The Medieval Theatre

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Cambridge University Press, Jul 9, 1987 - Drama - 260 pages
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This is a thoroughly revised edition of Glynne Wickham's important history of the development of dramatic art in Christian Europe. Professor Wickham surveys the foundations on which this dramatic art was built: the architecture, costumes and ceremonial of the imperial court at Byzantium, the liturgies of countires in the Eastern and Western Empires and the triumph of the Roman rite and the Romanesque style in Western art. Within this context Professor Wickham describes three major influences upon the drama: religion, recreation and commerce. The first produced the liturgical music drama rooted in praise of Christ the King, vernacular Corpus Christi drama, Saint Plays and Moralities centred on the humanity of Christ. The second gave rise to the secular theatres of social recreation based on the games and dances of village communities ad the more sophisticated sex and war games of the nobility. The section on commerce shows how the development of the drama was intimately related to questions of funding and management which led, during the sixteenth century, to the substitution of a professional for an amateur theatre, and to a growing emphasis on stage spectacle. For this third edition the author has added a substantial section on monastic reform and its effect on Biblical translation and the use of allegory; a final chapter charts the transition in different European countries from this medieval Gothic theatre to the neoclassical methods of play construction and representation which flourished for the next two hundred years. The book gorges a coherent pattern through a very large and complicated subject. It is an excellent introduction to medieval theatre for undergraduates and to the growing number of theatregoers who enjoy contemporary revivals of medieval plays. A large plate section gives a pictorial version of the story, using photographs of contemporary manuscript illuminations, mosaics, frescoes, paintings and sculptures.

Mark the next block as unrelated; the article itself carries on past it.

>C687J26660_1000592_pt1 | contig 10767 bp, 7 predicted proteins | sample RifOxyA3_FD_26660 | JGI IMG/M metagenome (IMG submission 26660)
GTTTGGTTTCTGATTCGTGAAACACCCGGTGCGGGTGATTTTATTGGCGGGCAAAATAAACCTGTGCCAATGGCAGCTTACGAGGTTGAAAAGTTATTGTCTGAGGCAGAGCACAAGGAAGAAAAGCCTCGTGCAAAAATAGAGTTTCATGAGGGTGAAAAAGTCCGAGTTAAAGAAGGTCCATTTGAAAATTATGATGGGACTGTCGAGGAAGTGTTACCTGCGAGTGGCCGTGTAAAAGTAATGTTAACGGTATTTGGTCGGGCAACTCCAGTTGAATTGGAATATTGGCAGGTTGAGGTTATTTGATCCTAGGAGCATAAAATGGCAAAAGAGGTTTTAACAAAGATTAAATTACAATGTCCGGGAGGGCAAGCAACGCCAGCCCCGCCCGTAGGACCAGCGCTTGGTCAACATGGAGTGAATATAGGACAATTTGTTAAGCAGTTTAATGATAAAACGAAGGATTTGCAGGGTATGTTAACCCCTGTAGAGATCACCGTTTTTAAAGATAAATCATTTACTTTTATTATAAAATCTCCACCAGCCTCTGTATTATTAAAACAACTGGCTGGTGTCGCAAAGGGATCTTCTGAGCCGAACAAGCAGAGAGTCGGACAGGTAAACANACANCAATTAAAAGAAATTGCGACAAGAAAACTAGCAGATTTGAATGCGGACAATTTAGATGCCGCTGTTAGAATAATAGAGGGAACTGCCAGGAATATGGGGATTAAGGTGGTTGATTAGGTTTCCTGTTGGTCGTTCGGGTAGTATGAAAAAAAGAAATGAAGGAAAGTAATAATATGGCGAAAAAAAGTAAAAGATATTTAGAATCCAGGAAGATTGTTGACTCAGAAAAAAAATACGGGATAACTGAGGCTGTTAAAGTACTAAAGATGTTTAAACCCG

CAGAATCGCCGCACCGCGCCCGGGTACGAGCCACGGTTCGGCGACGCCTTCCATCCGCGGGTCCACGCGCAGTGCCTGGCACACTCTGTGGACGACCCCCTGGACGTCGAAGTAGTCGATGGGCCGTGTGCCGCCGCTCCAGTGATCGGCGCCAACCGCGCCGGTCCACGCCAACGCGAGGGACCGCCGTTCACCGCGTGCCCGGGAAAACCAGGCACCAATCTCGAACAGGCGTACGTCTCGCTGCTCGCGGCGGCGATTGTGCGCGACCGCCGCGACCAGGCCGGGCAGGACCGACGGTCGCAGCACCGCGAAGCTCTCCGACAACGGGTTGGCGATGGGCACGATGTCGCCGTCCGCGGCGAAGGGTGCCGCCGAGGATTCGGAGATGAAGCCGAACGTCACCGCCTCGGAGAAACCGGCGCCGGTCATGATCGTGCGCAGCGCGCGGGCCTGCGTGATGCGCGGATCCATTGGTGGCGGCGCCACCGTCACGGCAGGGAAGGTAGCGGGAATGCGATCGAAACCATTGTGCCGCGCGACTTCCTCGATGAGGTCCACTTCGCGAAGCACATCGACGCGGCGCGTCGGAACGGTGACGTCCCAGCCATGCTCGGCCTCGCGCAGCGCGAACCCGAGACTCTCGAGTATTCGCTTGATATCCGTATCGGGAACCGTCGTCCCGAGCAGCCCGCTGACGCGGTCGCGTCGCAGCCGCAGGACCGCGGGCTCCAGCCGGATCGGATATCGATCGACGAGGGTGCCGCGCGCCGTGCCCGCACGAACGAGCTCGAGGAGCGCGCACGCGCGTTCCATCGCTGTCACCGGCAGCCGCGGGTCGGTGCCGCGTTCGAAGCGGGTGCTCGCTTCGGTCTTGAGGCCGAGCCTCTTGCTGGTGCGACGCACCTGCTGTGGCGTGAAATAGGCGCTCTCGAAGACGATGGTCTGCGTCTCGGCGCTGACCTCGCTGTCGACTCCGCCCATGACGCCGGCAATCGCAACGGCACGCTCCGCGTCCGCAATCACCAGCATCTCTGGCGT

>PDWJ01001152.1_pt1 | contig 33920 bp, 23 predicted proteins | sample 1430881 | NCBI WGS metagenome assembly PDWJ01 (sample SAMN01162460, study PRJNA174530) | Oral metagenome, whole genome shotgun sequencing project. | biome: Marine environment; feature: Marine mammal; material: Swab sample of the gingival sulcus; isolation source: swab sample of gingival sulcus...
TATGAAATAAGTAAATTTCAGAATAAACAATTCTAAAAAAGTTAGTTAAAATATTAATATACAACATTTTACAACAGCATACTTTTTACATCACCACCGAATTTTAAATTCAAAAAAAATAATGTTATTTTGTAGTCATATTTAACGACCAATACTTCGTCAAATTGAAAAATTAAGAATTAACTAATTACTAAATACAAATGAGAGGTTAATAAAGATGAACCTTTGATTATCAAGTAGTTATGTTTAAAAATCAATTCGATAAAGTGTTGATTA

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Contents

Introduction
1
Drama of Praise and Thanksgiving
11
b Liturgy and Ritual
23
c Drama of Christ the King
33
d Drama of the Prophets Saints and Martyrs
41
Drama of Repentance
55
b Reform and Renaissance
57
c Merchant Princes and Alternative Patronage
60
b War Games
151
c Sexgames
156
d Mummings Disguisings and Masques
159
e Civic Pageantry
166
f Interludes
169
Amateurs and Professionals
179
Church and State
197
Transitions
210

d The Feast of Corpus Christi
62
e The Drama of Christ Crucified
69
f Patron Saints
95
Drama of Moral Instruction
106
b Sermons the Fine Arts and the Dance of Death
109
c The Drama of Crime and Punishment
112
Drama and Nature
125
b Folk Festivals
128
c The Mummers Play
144
Drama and Natural Man
150
b Spain
212
c France
215
d Germany and the Netherlands
217
e The British Isles
219
Notes
224
Calender of TwentiethCentury Revivals of English Mystery Cycles and other major Religious Plays of the Middle Age in England
234
Books Referred to in the Text and Notes
239
Index
247
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